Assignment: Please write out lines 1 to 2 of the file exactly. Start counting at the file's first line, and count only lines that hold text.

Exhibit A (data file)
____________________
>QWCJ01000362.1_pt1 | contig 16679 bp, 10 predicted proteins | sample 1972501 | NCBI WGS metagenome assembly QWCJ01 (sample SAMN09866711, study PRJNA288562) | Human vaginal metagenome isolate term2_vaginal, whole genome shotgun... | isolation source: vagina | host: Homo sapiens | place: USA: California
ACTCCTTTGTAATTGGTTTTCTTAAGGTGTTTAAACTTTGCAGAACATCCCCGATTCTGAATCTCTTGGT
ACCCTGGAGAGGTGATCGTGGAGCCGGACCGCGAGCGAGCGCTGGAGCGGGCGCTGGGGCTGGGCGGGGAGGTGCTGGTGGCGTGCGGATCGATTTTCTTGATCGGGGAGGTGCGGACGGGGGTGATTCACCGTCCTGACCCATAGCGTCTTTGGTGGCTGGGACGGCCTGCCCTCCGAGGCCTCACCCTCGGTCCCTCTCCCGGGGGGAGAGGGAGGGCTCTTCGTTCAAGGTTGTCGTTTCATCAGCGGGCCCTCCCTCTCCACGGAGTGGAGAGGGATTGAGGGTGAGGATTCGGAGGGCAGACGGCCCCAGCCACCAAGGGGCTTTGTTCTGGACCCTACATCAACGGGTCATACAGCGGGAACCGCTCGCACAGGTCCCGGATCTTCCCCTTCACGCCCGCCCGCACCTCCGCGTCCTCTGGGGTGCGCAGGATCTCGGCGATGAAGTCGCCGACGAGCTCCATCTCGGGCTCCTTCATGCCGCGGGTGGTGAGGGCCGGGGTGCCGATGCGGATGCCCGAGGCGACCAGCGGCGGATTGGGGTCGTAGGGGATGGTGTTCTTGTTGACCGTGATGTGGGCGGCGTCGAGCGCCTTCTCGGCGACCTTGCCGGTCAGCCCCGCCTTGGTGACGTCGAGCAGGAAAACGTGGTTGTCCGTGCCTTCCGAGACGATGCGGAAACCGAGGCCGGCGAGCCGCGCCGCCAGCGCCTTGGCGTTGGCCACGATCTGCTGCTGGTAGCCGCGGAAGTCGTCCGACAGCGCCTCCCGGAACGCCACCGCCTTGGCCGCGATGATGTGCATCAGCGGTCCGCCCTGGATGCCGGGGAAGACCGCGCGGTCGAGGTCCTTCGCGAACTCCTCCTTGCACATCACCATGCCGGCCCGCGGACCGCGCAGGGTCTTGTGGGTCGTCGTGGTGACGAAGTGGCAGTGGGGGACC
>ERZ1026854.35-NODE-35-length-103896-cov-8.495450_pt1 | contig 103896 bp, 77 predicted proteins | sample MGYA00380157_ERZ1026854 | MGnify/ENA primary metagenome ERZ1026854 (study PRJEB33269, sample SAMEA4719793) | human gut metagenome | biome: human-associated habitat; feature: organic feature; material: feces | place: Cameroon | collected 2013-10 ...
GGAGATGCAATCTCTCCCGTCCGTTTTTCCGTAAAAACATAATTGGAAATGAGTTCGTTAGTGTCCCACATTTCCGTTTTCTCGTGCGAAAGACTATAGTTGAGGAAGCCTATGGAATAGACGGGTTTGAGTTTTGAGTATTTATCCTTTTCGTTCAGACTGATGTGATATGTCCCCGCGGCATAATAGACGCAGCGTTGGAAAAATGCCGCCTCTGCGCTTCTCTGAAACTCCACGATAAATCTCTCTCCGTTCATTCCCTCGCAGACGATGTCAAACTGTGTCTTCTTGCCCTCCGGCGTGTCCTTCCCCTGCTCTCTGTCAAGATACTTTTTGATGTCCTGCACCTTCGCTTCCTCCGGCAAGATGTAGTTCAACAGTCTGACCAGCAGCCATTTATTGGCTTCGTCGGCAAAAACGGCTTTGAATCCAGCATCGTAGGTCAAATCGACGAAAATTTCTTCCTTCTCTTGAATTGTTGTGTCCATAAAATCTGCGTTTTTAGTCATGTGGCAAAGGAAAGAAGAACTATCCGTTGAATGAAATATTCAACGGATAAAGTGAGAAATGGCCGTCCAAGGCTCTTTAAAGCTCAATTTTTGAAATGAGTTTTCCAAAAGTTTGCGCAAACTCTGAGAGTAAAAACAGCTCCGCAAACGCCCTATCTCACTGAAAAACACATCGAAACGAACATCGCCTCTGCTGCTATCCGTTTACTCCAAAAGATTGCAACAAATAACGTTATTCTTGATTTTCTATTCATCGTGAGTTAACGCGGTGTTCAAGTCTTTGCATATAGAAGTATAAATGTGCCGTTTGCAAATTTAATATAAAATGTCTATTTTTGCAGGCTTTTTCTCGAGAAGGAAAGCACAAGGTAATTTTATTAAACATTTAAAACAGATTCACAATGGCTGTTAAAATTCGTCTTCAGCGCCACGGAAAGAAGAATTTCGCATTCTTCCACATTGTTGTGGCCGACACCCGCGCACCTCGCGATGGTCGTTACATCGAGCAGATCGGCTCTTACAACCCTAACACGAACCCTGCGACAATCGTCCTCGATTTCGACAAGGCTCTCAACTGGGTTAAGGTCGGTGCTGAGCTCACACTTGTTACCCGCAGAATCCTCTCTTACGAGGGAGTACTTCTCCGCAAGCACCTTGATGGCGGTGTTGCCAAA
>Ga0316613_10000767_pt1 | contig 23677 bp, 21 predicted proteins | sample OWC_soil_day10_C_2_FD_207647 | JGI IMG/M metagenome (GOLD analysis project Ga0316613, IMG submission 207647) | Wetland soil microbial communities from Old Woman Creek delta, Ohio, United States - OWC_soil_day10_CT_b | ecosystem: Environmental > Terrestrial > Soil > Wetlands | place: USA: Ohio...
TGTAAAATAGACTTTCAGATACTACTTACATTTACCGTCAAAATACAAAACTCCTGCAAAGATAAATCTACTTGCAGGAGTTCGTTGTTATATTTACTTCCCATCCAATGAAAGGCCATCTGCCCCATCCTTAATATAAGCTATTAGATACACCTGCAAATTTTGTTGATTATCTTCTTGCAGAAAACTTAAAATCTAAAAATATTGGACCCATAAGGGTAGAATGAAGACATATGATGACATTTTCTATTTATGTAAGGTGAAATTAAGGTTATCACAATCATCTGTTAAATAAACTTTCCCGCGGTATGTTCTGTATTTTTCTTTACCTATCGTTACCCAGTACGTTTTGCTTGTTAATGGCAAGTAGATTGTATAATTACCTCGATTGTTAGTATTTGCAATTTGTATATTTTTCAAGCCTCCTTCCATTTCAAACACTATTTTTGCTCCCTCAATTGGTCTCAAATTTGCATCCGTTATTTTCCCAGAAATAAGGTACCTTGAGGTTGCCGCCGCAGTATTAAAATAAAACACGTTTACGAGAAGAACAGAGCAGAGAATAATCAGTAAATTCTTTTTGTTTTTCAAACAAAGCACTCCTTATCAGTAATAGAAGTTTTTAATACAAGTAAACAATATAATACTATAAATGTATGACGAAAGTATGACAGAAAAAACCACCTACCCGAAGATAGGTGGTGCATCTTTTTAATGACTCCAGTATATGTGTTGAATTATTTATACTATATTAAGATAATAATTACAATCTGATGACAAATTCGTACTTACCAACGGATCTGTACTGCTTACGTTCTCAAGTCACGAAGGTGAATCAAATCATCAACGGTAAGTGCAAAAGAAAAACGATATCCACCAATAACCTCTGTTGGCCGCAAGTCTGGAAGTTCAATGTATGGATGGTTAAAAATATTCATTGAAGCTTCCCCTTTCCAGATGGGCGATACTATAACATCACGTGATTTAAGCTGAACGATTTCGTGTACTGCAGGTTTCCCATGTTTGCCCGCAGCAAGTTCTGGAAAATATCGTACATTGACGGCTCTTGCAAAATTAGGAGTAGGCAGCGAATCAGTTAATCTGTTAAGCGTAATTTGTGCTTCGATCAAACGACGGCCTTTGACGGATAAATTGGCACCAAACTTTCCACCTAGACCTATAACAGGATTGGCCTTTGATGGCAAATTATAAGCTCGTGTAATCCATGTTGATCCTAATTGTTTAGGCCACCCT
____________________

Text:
>QWCJ01000362.1_pt1 | contig 16679 bp, 10 predicted proteins | sample 1972501 | NCBI WGS metagenome assembly QWCJ01 (sample SAMN09866711, study PRJNA288562) | Human vaginal metagenome isolate term2_vaginal, whole genome shotgun... | isolation source: vagina | host: Homo sapiens | place: USA: California
ACTCCTTTGTAATTGGTTTTCTTAAGGTGTTTAAACTTTGCAGAACATCCCCGATTCTGAATCTCTTGGT